If you’re a non-scientist, after disappointingly fast intercourse, you might have asked yourself once, stood up against the bedhead, how long does it last “normally?”
However, a scientist would almost obscurely answer the same question: What is the meaning of intravaginal ejaculation latency time?
I know intercourse is much more important than placing the penis in the vagina and ejaculating, but the rest is not always easy to define (kissing? rubbing? grinding?).
It is not a straightforward matter to measure an average time for ejaculation. What’s it like to ask people how long they’re going to take? Well, with this, there are two main issues. One is that in their calculations of time, people are likely to be biased upward because it is socially desirable to tell that you go into the night long.
The other issue is that people don’t necessarily know how long they’re going for. Intercourse is not something people normally do while watching the bedside clock, and it can be difficult to estimate unassisted time during a love-making session.
What does the study say?
In the general population, the best study we find measured the average time to ejaculate included 500 couples from around the world having intercourse over a four-week span – using a stopwatch.
That’s as literally uncomfortable as it sounds: at penile penetration, participants pressed “start” and “stop” at ejaculation. You may notice that this may somewhat affect the mood and may not reflect the natural flow of things exactly. Science though is rarely perfect, and this is the best they have.
So what was found by the researchers? The most surprising result is the vast amount of variation that happened. The average time ranged from 33 seconds to 44 minutes for each couple (that is, averaged over all the times they had intercourse). That’s a disparity of 80-fold.
There’s no “ordinary” amount of time to have intercourse it’s clear Nevertheless, the average (median, technically) was 5.4 minutes across all partners. It suggests that if you line up the 500 couples from the shortest to the longest intercourse, the middle pair will go every time they do it for an average of 5.4 minutes.
There have also been some significant secondary results. For example, condom usage did not seem to influence the time nor did it affect men’s circumcision or not, which challenges some conventional wisdom regarding penile sensitivity and its relationship to the staying power in the sack.
Which country the couples came from didn’t matter much–unless they came from Turkey, in which case their intercourse tended to be significantly shorter (3.7 minutes) than couples from other countries (the Netherlands, Spain, the United Kingdom, and the US). Another surprising result was that, unlike the prevailing wisdom (probably peddled by older men), the older the couple, the shorter the intercourse.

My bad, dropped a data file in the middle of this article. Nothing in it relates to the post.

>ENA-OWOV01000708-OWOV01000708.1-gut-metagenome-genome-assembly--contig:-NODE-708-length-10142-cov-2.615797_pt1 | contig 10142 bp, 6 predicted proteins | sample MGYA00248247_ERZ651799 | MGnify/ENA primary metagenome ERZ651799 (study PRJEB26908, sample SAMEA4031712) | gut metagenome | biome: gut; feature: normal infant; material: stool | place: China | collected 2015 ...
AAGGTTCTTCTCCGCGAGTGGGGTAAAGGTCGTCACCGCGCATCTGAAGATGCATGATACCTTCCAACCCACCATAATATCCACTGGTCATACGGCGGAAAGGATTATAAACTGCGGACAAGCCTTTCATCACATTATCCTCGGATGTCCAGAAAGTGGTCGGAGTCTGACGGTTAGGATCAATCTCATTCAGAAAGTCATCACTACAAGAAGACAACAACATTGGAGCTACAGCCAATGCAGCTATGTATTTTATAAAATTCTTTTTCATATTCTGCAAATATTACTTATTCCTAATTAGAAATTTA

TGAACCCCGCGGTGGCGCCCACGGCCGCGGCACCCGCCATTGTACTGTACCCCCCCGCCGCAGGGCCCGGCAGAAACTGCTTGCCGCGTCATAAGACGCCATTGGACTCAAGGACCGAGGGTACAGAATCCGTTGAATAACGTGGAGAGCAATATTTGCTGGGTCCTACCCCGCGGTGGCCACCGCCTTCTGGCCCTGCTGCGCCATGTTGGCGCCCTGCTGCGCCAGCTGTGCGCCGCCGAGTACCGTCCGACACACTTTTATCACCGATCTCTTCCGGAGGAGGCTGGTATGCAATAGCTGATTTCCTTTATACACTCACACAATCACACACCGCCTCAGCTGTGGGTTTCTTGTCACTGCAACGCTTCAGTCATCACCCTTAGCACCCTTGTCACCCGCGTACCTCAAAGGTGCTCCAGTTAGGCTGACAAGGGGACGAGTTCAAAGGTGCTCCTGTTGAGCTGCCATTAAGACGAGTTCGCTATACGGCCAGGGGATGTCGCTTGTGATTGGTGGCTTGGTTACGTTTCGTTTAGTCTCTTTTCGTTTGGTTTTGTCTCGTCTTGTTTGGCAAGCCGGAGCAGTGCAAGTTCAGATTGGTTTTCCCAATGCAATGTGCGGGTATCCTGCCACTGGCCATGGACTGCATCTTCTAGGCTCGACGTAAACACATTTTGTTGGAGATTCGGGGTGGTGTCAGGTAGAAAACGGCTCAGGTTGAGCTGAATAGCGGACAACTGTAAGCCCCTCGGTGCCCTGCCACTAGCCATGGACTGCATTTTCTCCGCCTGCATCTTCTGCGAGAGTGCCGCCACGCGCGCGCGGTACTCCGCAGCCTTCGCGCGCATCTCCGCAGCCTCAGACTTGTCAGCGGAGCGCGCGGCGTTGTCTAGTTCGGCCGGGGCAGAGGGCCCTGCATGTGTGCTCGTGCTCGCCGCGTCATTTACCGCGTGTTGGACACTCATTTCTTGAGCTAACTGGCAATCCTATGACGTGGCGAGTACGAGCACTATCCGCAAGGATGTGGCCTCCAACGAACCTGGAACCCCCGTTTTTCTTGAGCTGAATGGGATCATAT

Why do we have sex for so long?
All this discussion about how long gender persists as an evolutionary scientist makes me wonder: why does it last any longer at all? All lovemaking really has to do with bringing semen into the uterus, it seems. Why all the bumping and thrusting? Instead of slipping the penis hundreds of times every sexual activity, why not just bring it in once, ejaculate, and then go have a lemonade and go on with the rest of the day?
Because it’s fun to go in and out before you say it! Evolution doesn’t care about fun per se–it usually only “designs” things to enjoy if they helped our ancestors pass their genes on to future generations. For instance, although we like eating food, for five minutes we don’t chew every mouthful of it just to make the pleasure last longer. That would be inefficient so we evolved to consider it disgusting.
How they last so long is a pretty complicated problem with no clear answer, but the way the penis is shaped may be an indicator. Researchers showed in 2003–utilizing artificial vaginas, artificial penises, and artificial semen (corn syrup)–that the ridge around the penis head was simply scooping out pre-existing vagina syrup.
What this implies is that the repeated thrusting of men that function to displace other men’s semen until they ejaculate, ensuring that their own swimmers have a better chance of first reaching the sperm. By the way, this could clarify why it is difficult for a person to attempt to move after ejaculating, as this would also risk scooping out his own semen.
So what to do with this information? My advice would be to try not to think about it during the throes of passion.